School shooting game removed after outraging gun spree victims
Game distribution service Steam has removed a game called 'Active Shooter' after complaints from parents of the children who died during the Parkland mass shooting, and a petition which attracted more than 180,000 signatures.
Active Shooter aimed to replicate the events of a school shooting, allowing players to take the role of an armed officer responding to a shooting, a civilian attempting to escape the scene, or - most controversially - even the shooter themselves.
The game, advertised as coming later this summer, was to utilise a first-person perspective, and appeared to be set entirely within a school, judging by the handful of screenshots released by the developer.
Many screenshots seemed toÂ be taken from the perspective of the shooter, and showed SWAT team officers and students being gunned down in recognisable high school locations like gyms and canteens.
'Ata is a troll'
The game was listed as being developed by a Russian outfit known as 'Acid', though the validity of such a company was later rebuked by Valve, the company behind Steam.
"This developer and publisher is, in fact, a person calling himself Ata Berdiyev, who had previously been removed last fall when he was operating as '[bc]Interactive' and 'Elusive Team'," said Valve in a statement.
"Ata is a troll, with a history of customer abuse, publishing copyrighted material, and user review manipulation." (Image: 'Acid')
"Ata is a troll, with a history of customer abuse, publishing copyrighted material, and user review manipulation.
"His subsequent return under new business names was a fact that came to light as we investigated the controversy around his upcoming title. We are not going to do business with people who act like this towards our customers or Valve."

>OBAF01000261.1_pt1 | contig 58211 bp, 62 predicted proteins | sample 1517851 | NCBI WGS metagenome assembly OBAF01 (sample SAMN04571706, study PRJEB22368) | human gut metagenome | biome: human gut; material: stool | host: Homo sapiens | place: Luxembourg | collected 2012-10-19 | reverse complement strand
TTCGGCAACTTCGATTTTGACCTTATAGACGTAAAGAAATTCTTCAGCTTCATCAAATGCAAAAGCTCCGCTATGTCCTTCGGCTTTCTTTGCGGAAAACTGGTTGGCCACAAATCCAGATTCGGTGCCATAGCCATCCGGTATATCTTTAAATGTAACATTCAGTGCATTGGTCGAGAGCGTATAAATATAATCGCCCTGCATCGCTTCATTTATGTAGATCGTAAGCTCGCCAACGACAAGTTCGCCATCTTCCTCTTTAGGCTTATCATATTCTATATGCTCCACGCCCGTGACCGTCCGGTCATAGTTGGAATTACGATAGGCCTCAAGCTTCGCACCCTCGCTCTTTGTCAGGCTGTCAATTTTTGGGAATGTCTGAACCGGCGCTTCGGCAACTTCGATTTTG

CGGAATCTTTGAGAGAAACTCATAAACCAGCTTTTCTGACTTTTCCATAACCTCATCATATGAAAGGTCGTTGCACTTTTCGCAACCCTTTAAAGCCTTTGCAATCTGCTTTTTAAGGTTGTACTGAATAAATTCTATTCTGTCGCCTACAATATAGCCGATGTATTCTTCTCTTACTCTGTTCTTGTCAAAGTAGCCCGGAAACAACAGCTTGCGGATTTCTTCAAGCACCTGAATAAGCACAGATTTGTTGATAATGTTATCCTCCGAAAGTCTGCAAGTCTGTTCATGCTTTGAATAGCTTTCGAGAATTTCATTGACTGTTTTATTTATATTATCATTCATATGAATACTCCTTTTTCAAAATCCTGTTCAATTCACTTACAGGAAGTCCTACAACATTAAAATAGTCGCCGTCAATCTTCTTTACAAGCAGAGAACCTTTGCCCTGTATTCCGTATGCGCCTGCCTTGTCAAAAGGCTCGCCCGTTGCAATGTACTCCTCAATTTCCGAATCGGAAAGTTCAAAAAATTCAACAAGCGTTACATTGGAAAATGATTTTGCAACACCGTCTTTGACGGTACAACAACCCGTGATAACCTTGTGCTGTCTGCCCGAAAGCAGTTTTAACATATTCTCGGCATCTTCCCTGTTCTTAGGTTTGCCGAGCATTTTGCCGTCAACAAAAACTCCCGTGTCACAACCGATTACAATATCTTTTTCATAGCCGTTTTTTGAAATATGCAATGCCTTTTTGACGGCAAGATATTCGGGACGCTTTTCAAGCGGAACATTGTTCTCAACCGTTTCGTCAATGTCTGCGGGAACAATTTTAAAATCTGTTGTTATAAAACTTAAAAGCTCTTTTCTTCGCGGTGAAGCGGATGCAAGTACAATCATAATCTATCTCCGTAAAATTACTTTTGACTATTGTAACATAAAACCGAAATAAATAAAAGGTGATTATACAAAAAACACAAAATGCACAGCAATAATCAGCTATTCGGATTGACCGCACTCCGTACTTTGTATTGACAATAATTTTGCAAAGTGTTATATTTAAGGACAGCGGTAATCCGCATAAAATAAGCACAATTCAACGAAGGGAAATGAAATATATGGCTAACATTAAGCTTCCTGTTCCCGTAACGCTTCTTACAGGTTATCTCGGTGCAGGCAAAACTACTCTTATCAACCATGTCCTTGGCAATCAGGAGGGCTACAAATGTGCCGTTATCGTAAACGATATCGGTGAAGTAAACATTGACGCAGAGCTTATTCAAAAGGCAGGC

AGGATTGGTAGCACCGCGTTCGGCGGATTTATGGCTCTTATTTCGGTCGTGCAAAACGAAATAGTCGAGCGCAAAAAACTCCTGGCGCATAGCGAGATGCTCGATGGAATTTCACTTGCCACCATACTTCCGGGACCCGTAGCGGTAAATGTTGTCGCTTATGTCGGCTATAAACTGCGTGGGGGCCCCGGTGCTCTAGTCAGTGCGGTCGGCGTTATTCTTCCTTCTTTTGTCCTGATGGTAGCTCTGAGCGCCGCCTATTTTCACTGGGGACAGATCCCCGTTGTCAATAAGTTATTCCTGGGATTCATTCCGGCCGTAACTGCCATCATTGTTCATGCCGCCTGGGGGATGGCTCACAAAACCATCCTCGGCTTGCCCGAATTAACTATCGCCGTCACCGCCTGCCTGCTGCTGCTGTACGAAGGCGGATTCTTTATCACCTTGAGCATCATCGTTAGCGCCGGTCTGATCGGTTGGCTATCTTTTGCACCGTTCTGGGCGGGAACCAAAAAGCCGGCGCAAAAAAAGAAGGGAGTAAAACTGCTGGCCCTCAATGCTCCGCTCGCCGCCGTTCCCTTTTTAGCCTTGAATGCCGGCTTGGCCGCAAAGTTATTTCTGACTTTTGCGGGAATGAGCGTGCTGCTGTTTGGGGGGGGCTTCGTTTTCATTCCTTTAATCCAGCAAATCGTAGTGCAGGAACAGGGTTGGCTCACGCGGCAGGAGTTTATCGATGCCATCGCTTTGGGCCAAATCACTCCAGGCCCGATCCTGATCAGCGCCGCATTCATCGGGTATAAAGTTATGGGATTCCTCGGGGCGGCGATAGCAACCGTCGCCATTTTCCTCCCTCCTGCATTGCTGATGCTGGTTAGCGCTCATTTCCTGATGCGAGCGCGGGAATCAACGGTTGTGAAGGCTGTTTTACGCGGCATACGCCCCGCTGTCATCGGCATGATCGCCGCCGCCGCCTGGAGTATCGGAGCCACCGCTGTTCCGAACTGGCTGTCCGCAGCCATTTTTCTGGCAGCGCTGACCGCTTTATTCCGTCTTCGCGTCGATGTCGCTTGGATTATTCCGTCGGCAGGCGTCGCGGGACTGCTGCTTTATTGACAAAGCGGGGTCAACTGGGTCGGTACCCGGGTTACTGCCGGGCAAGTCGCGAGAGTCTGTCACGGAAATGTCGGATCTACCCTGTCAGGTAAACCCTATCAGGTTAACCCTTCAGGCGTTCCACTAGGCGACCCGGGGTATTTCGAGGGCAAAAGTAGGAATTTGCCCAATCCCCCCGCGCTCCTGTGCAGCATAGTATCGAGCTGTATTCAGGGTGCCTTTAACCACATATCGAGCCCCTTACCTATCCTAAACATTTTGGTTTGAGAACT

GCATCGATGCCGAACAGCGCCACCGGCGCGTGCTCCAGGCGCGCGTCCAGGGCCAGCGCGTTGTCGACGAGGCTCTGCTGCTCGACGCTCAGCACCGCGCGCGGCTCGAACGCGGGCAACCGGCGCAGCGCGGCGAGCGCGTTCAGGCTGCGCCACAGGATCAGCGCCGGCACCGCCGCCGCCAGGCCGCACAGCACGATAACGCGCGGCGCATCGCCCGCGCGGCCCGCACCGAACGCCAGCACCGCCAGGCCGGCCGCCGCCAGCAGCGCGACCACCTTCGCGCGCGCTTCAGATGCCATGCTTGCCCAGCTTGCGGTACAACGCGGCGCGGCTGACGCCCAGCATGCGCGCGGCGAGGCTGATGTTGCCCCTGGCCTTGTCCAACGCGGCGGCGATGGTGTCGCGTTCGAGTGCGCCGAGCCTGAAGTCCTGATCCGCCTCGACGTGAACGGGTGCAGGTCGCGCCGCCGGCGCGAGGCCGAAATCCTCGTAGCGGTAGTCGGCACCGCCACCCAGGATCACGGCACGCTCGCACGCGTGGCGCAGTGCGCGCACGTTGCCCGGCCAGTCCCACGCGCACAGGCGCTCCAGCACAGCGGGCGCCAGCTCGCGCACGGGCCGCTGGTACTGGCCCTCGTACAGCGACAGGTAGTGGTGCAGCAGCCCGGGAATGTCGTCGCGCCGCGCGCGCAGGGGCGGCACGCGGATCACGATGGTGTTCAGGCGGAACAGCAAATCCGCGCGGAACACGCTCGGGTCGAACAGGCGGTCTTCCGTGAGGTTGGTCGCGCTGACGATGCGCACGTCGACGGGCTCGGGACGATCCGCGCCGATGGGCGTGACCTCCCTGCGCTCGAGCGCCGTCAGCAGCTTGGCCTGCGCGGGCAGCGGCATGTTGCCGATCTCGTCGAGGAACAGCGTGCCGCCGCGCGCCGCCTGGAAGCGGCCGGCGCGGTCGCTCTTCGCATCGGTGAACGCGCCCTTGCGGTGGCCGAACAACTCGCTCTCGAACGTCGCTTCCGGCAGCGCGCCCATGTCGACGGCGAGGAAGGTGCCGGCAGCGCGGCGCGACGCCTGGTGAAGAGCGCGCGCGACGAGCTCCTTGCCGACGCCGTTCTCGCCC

The Guardian's Keza MacDonald noting on Twitter that it was "not remotely surprisingÂ that the 'studio' making this disgusting... trash is actually one guy who's been in trouble with Steam several times before."
Acid released a statement on their - now unavailable - Steam page, saying that the game didn't "promote any sort of violence, especially any soft [sic] of a mass shooting'.
But the game's tagline begged to differ, tantalising players and telling them toÂ 'Pick your role, gear up and fight or destroy!'
The Steam service - a ground-breaking development in the distribution of digital games to PC users, particularly of smaller, independent games - has come under fire for its seemingly relaxed stance on what is allowed on the platform, which has seen a number of controversial games appear recently.
It is important to note that 'Active Shooter' would not have been considered a 'mainstream' game.
But the ability to market and digitally distribute relatively cheaply and easily via the internet has allowed more notorious and provocative 'bad-taste' projects to crop up in recent years, as well as genuinely virtuous ones.
"The broader conversation about Steam's content policies is one that we'll be addressing soon," Valve added.
This article originally appeared on our sister site, iNews.